Legal Separation Agreements Under NY Law
In New York, a Marital Separation Agreement is a detailed contract which should be prepared by divorce lawyers. In their Separation Agreement, the spouses agree to live separate and apart from each other for the rest of their lives. The agreement should contain the respective rights and duties of husband and wife with respect to all financial issues (such as the equitable distribution of marital assets and debts) and, if applicable, issues relating to minor children of the marriage. Certain vital formalities must be carefully followed, or the written agreement may not be enforceable. Under New York law, a marital separation agreement must be signed and acknowledged in the same manner that would entitle a deed to be recorded. Because the signing and acknowledgement requirements must be strictly followed, it is essential for you to have a separation agreement prepared by an experienced New York divorce lawyer. After the execution of your separation agreement, the agreement (or a memorandum of separation) may be filed in the Clerk of the County in New York where either of the spouses resides.
Answers to Frequently Asked Questions Regarding Legal Separation under New York's Domestic Relations Law
- What is the Difference between a Decree of Separation and a Separation Agreement?
In order to obtain a Decree of Separation under New York law, an action for a separation must be commenced (Domestic Relations Law ("DRL") § 200), and a judgment entered based on one of the enumerated grounds set forth in that statute.
In contrast, the Separation Agreement, while sometimes filed with the Court, are contracts executed and acknowledged by both parties. If the parties reside separate and apart from each other for a period of at least one year following the execution of the Separation Agreement, they may be able to obtain a "conversion divorce" under DRL § 170 (6). Regardless of whether they live separate and apart from each other, the Agreement may be enforced pursuant to § DRL 236 B(3).
- What is the Difference between a Decree of Separation and a Decree of Divorce?
- A Separation Decree Does Not End Your Marriage:
First, unlike divorce, a legal separation does not end your marital relationship. Consequently, the Court does not have the authority to distribute marital property in the context of a separation action. Equitable distribution of marital property may only be accomplished in connection with the issuance of a Judgment of Divorce. In the case of Valade v. Valade, 261 A.D.2d 881 (4th Dept. 1999) the distinction between the two different causes of action was apparently lost upon both the litigants and the trial court judge. Their error was corrected by the Appellate Division, which issued a terse, on paragraph decision, in which it ruled:
Supreme Court lacked authority to distribute the marital property in this action for separation because such an action does not result in the dissolution of the marriage (see, Domestic Relations Law §§ 200 Dom. Rel., 236 [B] ). We modify the judgment, therefore, by vacating those decretal paragraphs that distribute the marital property. Id.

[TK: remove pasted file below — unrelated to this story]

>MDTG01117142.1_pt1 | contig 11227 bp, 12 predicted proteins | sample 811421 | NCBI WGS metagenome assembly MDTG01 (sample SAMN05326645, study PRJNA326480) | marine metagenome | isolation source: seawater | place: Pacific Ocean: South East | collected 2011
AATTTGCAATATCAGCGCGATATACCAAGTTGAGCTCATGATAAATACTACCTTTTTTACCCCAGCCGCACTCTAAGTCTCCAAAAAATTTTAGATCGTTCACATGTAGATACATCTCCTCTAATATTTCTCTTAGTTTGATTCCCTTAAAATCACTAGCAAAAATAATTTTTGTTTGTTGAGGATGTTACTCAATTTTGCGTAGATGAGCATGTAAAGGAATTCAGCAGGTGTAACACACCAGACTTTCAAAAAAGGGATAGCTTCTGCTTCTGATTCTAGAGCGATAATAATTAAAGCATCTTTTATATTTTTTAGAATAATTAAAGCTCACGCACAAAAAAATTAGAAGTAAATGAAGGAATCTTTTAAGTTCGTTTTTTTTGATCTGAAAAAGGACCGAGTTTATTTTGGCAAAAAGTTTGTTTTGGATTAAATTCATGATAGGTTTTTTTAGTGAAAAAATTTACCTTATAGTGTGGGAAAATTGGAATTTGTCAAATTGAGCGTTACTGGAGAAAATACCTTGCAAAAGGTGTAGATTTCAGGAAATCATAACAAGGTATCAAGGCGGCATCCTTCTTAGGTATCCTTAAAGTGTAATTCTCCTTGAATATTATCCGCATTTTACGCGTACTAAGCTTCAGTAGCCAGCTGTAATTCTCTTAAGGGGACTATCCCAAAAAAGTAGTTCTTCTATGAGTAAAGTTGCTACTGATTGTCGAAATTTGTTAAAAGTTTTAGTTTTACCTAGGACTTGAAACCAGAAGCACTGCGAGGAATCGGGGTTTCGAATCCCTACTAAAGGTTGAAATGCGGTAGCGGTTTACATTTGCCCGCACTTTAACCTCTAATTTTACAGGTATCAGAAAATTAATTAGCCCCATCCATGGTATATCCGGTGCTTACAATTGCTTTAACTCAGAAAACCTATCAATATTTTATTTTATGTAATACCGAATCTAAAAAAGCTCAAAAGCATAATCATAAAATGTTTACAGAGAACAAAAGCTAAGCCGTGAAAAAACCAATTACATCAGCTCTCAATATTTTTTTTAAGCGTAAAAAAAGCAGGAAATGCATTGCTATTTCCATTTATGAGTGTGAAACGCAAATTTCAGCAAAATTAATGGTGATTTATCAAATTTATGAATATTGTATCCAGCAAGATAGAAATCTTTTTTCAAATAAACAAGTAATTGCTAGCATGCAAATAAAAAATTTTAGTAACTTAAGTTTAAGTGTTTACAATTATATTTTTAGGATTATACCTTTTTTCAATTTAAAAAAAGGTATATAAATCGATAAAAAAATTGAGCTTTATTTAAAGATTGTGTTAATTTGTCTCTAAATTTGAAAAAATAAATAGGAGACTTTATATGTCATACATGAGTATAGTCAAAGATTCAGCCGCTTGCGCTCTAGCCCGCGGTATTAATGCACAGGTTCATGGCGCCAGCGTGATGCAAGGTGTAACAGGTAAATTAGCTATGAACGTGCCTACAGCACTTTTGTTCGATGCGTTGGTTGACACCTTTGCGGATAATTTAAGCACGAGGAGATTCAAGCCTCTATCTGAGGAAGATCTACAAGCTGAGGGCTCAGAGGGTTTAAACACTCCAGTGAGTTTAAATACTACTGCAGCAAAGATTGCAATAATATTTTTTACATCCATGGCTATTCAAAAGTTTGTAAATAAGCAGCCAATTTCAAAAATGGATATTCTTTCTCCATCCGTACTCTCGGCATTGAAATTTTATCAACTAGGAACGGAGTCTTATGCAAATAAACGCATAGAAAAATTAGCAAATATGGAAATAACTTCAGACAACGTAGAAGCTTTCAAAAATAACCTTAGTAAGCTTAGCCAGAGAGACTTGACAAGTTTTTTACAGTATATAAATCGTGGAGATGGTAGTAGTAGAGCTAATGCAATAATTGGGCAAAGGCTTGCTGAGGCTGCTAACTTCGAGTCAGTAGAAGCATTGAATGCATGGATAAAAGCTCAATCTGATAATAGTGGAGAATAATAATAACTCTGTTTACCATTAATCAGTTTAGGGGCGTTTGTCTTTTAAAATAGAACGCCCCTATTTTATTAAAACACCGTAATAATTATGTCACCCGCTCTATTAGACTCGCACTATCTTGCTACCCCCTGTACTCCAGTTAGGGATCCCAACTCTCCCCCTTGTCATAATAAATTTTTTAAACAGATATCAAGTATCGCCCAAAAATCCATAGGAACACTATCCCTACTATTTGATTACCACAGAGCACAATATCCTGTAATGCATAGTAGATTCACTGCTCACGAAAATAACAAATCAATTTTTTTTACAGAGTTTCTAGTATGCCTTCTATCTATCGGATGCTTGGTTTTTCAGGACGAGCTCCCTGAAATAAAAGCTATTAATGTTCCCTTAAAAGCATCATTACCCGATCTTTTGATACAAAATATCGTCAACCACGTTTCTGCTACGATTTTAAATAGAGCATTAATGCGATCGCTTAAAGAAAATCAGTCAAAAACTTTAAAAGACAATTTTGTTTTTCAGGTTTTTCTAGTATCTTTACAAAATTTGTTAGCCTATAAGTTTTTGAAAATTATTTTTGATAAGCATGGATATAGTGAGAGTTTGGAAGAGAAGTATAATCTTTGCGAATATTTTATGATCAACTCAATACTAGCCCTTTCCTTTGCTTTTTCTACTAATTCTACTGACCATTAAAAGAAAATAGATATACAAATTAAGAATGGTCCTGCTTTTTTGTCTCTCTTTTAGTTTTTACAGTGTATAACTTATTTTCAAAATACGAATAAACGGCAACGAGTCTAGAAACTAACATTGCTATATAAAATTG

- A Judgment of Separation is Revocable.
Second, unlike a divorce, a Judgment of Separation may be revoked by the Court upon the parties' joint application, provided that the parties submit "satisfactory evidence of their reconciliation." DRL § 203. Thus, a legal separation under New York law is not necessarily permanent.
- A Separation Decree Does Not End Your Marriage:
- What are the Legal Grounds Required to Obtain a Judgment of Separation under New York law?
The legal grounds that a plaintiff must establish to get judgment of separation under New York law are set forth in DRL § 200, and they are summarized as follows:
- The cruel and inhuman treatment of the plaintiff by the defendant such that the conduct of the defendant so endangers the physical or mental well being of the plaintiff as renders it unsafe or improper for the plaintiff to cohabit with the defendant.
- The abandonment of the plaintiff by the defendant.
- The neglect or refusal of the defendant-spouse to provide for the support of the plaintiff-spouse where the defendant-spouse is chargeable with such support.
- The commission of an act of adultery by the defendant; except where such offense is committed by the procurement or with the connivance of the plaintiff or where there is voluntary cohabitation of the parties with the knowledge of the offense or where action was not commenced within five years after the discovery by the plaintiff of the offense charged or where the plaintiff has also been guilty of adultery.
- The confinement of the defendant in prison for a period of three or more consecutive years after the marriage of plaintiff and defendant.
- What are the legal Defenses Available to a Spouse Who Wishes to Contest an Action for Separation?
Misconduct by Plaintiff May be Raised as a Defense to a Separation Action. DRL § 202 expressly states that the defendant may defend against an action for separation by establishing "in justification, the misconduct of the plaintiff."